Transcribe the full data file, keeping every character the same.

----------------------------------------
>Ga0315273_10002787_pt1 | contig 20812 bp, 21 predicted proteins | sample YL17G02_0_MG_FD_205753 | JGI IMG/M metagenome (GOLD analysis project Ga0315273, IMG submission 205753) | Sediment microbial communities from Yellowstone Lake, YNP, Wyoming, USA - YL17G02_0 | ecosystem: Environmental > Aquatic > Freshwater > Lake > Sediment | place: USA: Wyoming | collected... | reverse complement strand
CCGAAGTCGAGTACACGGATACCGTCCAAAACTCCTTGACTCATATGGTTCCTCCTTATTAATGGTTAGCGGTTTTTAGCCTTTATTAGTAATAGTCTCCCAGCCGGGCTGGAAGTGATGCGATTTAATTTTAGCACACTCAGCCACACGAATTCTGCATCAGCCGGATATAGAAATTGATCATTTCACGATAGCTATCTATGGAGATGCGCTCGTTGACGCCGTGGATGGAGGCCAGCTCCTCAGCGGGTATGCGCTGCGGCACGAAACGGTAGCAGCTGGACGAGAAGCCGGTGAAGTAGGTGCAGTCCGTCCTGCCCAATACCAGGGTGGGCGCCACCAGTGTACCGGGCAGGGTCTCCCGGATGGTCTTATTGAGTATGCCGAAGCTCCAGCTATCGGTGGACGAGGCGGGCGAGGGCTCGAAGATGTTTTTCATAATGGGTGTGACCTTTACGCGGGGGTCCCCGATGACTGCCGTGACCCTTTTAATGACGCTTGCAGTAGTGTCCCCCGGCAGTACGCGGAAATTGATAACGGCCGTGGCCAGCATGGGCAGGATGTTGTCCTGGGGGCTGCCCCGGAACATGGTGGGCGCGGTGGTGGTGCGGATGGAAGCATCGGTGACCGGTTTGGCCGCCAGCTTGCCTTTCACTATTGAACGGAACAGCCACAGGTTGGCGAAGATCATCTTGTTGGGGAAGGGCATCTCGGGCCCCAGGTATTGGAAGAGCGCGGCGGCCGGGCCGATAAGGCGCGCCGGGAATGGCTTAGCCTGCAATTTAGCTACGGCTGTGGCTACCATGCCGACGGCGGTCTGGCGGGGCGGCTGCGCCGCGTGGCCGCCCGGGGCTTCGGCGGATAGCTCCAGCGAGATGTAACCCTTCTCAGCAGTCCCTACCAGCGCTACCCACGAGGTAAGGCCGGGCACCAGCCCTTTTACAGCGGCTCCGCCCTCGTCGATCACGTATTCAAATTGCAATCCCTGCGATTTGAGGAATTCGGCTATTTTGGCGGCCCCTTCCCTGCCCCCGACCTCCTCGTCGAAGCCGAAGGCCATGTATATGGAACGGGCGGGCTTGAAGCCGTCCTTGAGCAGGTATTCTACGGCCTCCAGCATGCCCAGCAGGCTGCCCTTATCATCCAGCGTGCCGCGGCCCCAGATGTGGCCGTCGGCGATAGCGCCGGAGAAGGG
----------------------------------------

>Ga0315273_10002787_pt1 | contig 20812 bp, 21 predicted proteins | sample YL17G02_0_MG_FD_205753 | JGI IMG/M metagenome (GOLD analysis project Ga0315273, IMG submission 205753) | Sediment microbial communities from Yellowstone Lake, YNP, Wyoming, USA - YL17G02_0 | ecosystem: Environmental > Aquatic > Freshwater > Lake > Sediment | place: USA: Wyoming | collected... | reverse complement strand
CCGAAGTCGAGTACACGGATACCGTCCAAAACTCCTTGACTCATATGGTTCCTCCTTATTAATGGTTAGCGGTTTTTAGCCTTTATTAGTAATAGTCTCCCAGCCGGGCTGGAAGTGATGCGATTTAATTTTAGCACACTCAGCCACACGAATTCTGCATCAGCCGGATATAGAAATTGATCATTTCACGATAGCTATCTATGGAGATGCGCTCGTTGACGCCGTGGATGGAGGCCAGCTCCTCAGCGGGTATGCGCTGCGGCACGAAACGGTAGCAGCTGGACGAGAAGCCGGTGAAGTAGGTGCAGTCCGTCCTGCCCAATACCAGGGTGGGCGCCACCAGTGTACCGGGCAGGGTCTCCCGGATGGTCTTATTGAGTATGCCGAAGCTCCAGCTATCGGTGGACGAGGCGGGCGAGGGCTCGAAGATGTTTTTCATAATGGGTGTGACCTTTACGCGGGGGTCCCCGATGACTGCCGTGACCCTTTTAATGACGCTTGCAGTAGTGTCCCCCGGCAGTACGCGGAAATTGATAACGGCCGTGGCCAGCATGGGCAGGATGTTGTCCTGGGGGCTGCCCCGGAACATGGTGGGCGCGGTGGTGGTGCGGATGGAAGCATCGGTGACCGGTTTGGCCGCCAGCTTGCCTTTCACTATTGAACGGAACAGCCACAGGTTGGCGAAGATCATCTTGTTGGGGAAGGGCATCTCGGGCCCCAGGTATTGGAAGAGCGCGGCGGCCGGGCCGATAAGGCGCGCCGGGAATGGCTTAGCCTGCAATTTAGCTACGGCTGTGGCTACCATGCCGACGGCGGTCTGGCGGGGCGGCTGCGCCGCGTGGCCGCCCGGGGCTTCGGCGGATAGCTCCAGCGAGATGTAACCCTTCTCAGCAGTCCCTACCAGCGCTACCCACGAGGTAAGGCCGGGCACCAGCCCTTTTACAGCGGCTCCGCCCTCGTCGATCACGTATTCAAATTGCAATCCCTGCGATTTGAGGAATTCGGCTATTTTGGCGGCCCCTTCCCTGCCCCCGACCTCCTCGTCGAAGCCGAAGGCCATGTATATGGAACGGGCGGGCTTGAAGCCGTCCTTGAGCAGGTATTCTACGGCCTCCAGCATGCCCAGCAGGCTGCCCTTATCATCCAGCGTGCCGCGGCCCCAGATGTGGCCGTCGGCGATAGCGCCGGAGAAGGG